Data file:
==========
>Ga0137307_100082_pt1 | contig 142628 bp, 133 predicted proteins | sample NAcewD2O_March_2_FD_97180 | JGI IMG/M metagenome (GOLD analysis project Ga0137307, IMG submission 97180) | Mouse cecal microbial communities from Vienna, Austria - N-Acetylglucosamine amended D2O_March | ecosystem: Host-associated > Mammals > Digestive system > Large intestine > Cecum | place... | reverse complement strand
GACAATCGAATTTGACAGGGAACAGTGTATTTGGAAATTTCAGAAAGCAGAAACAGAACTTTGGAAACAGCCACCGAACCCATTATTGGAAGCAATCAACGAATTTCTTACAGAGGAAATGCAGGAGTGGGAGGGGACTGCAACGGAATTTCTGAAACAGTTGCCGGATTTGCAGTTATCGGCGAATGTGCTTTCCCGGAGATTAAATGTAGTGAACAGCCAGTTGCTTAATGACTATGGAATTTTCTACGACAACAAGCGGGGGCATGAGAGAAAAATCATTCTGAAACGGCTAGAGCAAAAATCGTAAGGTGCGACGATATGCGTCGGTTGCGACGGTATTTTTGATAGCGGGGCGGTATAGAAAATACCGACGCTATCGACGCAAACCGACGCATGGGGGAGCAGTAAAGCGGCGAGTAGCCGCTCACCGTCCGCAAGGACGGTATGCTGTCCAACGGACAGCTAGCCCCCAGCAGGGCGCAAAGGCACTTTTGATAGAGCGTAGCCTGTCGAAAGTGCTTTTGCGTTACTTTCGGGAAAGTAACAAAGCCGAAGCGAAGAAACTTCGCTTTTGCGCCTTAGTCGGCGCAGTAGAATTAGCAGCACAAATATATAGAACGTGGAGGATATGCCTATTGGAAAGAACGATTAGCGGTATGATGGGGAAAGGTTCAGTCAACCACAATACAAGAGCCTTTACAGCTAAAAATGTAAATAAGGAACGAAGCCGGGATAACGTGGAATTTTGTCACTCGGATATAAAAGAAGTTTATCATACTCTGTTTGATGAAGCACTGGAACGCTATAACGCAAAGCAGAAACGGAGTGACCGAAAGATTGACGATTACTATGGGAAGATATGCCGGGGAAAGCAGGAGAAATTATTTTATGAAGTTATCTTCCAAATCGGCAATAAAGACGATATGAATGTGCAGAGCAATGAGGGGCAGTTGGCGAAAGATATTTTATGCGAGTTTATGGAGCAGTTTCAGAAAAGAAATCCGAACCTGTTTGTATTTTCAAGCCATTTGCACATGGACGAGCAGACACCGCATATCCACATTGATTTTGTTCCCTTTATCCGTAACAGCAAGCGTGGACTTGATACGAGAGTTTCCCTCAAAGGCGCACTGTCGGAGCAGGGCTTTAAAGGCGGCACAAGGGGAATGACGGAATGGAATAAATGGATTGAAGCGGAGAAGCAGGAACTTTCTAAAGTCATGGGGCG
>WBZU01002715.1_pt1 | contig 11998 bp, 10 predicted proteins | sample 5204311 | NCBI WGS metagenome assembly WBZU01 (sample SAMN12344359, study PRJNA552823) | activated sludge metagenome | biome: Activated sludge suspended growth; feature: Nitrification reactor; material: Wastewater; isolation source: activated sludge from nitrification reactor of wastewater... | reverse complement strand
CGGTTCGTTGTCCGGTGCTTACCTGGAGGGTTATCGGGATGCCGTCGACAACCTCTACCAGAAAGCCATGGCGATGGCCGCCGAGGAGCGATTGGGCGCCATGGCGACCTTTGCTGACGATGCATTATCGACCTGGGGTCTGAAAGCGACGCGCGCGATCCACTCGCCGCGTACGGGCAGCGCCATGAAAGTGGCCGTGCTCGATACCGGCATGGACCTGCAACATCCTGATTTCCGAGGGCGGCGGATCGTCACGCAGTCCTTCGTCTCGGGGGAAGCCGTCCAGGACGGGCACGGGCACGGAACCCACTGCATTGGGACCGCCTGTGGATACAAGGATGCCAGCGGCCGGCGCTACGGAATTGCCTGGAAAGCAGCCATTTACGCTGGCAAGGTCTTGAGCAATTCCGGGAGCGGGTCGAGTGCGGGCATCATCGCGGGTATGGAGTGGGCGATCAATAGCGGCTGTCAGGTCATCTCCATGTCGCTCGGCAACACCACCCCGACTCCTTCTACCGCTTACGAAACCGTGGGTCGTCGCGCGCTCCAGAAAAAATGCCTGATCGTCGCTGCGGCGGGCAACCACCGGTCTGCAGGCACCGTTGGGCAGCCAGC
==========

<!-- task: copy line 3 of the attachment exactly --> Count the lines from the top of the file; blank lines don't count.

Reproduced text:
>WBZU01002715.1_pt1 | contig 11998 bp, 10 predicted proteins | sample 5204311 | NCBI WGS metagenome assembly WBZU01 (sample SAMN12344359, study PRJNA552823) | activated sludge metagenome | biome: Activated sludge suspended growth; feature: Nitrification reactor; material: Wastewater; isolation source: activated sludge from nitrification reactor of wastewater... | reverse complement strand